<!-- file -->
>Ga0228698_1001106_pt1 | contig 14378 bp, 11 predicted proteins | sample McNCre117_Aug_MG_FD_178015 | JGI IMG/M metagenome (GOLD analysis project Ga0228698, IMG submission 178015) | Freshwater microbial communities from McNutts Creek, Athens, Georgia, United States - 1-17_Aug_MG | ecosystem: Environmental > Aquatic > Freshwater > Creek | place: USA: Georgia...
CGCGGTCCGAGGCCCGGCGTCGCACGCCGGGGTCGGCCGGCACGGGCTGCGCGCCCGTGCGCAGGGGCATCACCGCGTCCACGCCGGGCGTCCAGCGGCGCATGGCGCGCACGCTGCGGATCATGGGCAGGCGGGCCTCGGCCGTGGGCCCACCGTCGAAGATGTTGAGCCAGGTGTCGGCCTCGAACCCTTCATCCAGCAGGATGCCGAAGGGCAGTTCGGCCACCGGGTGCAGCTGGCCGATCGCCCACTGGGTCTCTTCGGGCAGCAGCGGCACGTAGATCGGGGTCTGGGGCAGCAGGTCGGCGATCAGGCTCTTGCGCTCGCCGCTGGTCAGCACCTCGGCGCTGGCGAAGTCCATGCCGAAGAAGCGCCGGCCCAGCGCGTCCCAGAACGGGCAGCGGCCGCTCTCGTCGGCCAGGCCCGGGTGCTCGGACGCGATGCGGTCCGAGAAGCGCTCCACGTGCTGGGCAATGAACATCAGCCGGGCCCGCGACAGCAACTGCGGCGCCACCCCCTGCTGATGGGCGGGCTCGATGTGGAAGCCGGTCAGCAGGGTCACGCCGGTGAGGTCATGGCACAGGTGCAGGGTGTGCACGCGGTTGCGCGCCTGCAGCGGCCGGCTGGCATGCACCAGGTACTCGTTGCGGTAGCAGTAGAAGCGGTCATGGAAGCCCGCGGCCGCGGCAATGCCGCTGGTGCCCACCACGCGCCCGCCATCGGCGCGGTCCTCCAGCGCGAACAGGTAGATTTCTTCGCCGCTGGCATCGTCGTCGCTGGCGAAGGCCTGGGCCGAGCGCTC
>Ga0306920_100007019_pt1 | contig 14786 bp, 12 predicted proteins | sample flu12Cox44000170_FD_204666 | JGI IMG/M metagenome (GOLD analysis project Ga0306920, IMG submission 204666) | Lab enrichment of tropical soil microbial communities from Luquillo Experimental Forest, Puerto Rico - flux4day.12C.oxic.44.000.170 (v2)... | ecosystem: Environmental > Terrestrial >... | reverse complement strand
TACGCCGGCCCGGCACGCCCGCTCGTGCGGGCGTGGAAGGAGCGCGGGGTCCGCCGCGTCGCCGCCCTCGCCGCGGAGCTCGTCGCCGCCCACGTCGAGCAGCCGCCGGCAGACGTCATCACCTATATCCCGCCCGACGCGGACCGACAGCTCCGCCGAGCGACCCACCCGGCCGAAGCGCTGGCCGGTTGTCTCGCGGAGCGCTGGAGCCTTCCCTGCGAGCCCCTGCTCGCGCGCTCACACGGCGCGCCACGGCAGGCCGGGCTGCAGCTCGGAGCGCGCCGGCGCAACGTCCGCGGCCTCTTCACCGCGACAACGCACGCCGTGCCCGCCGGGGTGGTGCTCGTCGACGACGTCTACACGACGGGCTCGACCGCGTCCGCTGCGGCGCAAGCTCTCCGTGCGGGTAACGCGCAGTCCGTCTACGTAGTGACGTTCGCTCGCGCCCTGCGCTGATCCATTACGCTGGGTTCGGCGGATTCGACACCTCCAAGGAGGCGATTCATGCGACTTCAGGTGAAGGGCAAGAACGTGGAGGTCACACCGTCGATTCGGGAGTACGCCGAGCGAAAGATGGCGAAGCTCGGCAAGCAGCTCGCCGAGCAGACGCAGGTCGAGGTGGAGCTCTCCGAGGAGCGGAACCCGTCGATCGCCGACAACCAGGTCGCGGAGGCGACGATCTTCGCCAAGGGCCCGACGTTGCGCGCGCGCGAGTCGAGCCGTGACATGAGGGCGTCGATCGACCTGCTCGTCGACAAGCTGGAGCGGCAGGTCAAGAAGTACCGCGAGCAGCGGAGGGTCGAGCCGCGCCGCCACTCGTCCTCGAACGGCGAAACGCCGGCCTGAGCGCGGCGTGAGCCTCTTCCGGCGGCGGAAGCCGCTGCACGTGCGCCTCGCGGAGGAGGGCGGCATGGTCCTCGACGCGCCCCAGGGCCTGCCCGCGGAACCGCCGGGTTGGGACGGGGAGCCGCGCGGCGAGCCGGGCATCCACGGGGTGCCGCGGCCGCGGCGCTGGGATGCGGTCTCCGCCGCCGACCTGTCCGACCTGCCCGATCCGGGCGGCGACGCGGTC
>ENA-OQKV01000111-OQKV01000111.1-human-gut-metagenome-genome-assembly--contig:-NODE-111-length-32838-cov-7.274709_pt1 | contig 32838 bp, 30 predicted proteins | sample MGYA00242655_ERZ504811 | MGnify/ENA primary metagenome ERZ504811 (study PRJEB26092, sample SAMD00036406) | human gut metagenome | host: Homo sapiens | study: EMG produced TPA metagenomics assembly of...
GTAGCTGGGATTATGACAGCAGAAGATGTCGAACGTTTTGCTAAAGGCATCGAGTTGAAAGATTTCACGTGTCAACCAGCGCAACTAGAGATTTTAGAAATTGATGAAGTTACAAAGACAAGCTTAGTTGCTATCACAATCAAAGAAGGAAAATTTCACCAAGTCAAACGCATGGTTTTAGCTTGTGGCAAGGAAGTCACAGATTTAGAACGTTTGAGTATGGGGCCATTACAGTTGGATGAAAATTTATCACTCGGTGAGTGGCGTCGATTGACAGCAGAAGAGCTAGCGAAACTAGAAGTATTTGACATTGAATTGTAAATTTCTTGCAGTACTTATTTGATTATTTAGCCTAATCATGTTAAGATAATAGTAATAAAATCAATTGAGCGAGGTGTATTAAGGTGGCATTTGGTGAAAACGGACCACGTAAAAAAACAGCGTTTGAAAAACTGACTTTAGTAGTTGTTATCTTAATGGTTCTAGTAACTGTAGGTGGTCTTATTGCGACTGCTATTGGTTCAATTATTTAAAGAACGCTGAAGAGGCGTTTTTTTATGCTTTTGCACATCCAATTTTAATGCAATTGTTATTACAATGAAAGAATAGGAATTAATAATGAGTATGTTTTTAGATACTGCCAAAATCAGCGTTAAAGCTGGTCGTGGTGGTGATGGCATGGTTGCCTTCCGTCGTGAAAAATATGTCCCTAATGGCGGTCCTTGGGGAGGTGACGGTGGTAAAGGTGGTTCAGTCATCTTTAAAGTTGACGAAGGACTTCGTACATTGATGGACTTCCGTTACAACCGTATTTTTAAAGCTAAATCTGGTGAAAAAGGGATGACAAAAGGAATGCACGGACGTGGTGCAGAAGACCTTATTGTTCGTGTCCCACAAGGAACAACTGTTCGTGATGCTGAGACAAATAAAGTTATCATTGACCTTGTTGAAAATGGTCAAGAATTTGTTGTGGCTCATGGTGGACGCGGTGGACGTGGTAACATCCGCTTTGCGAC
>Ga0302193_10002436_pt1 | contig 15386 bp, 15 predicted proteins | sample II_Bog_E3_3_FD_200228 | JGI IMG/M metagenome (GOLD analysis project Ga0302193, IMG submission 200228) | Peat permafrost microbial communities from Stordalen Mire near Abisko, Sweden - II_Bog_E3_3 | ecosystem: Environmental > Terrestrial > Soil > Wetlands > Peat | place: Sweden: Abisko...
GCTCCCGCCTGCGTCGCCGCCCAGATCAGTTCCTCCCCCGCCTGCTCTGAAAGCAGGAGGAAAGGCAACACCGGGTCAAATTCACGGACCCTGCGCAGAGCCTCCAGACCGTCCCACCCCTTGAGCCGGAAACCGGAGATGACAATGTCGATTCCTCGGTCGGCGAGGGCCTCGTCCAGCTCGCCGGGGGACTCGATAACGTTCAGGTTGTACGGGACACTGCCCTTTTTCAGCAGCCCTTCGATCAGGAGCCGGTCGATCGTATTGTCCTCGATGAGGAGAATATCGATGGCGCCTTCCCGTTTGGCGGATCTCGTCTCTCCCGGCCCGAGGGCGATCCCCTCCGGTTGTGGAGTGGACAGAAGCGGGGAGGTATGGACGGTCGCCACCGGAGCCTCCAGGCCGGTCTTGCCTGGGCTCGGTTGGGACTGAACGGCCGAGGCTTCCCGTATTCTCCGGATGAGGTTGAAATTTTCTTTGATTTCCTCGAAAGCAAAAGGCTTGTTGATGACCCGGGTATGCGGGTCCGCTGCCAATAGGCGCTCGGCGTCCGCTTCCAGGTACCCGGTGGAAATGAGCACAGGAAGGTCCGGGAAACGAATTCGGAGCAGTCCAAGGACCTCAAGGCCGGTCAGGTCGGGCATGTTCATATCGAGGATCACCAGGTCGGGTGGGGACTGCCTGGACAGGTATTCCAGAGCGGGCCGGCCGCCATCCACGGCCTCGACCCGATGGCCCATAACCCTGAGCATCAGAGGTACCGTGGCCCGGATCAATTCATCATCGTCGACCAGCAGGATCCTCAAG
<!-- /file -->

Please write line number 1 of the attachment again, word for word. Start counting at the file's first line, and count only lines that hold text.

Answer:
>Ga0228698_1001106_pt1 | contig 14378 bp, 11 predicted proteins | sample McNCre117_Aug_MG_FD_178015 | JGI IMG/M metagenome (GOLD analysis project Ga0228698, IMG submission 178015) | Freshwater microbial communities from McNutts Creek, Athens, Georgia, United States - 1-17_Aug_MG | ecosystem: Environmental > Aquatic > Freshwater > Creek | place: USA: Georgia...